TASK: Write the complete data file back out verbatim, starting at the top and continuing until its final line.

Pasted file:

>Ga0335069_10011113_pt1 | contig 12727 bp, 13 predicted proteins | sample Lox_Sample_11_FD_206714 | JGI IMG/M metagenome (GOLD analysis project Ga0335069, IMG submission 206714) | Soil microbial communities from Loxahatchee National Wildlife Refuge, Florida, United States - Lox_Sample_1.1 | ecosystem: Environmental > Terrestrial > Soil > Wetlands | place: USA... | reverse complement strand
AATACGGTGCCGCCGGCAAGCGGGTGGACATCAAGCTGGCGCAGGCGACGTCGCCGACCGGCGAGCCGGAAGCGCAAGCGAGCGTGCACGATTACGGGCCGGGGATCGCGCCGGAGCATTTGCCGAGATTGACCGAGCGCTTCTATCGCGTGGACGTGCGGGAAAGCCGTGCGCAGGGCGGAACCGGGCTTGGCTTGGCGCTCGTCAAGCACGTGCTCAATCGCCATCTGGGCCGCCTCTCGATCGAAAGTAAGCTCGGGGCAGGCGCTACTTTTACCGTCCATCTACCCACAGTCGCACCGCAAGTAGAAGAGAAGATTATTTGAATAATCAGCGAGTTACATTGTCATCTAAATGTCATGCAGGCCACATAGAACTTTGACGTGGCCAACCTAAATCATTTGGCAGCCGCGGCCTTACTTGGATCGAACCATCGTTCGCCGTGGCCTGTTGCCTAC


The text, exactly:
>Ga0335069_10011113_pt1 | contig 12727 bp, 13 predicted proteins | sample Lox_Sample_11_FD_206714 | JGI IMG/M metagenome (GOLD analysis project Ga0335069, IMG submission 206714) | Soil microbial communities from Loxahatchee National Wildlife Refuge, Florida, United States - Lox_Sample_1.1 | ecosystem: Environmental > Terrestrial > Soil > Wetlands | place: USA... | reverse complement strand
AATACGGTGCCGCCGGCAAGCGGGTGGACATCAAGCTGGCGCAGGCGACGTCGCCGACCGGCGAGCCGGAAGCGCAAGCGAGCGTGCACGATTACGGGCCGGGGATCGCGCCGGAGCATTTGCCGAGATTGACCGAGCGCTTCTATCGCGTGGACGTGCGGGAAAGCCGTGCGCAGGGCGGAACCGGGCTTGGCTTGGCGCTCGTCAAGCACGTGCTCAATCGCCATCTGGGCCGCCTCTCGATCGAAAGTAAGCTCGGGGCAGGCGCTACTTTTACCGTCCATCTACCCACAGTCGCACCGCAAGTAGAAGAGAAGATTATTTGAATAATCAGCGAGTTACATTGTCATCTAAATGTCATGCAGGCCACATAGAACTTTGACGTGGCCAACCTAAATCATTTGGCAGCCGCGGCCTTACTTGGATCGAACCATCGTTCGCCGTGGCCTGTTGCCTAC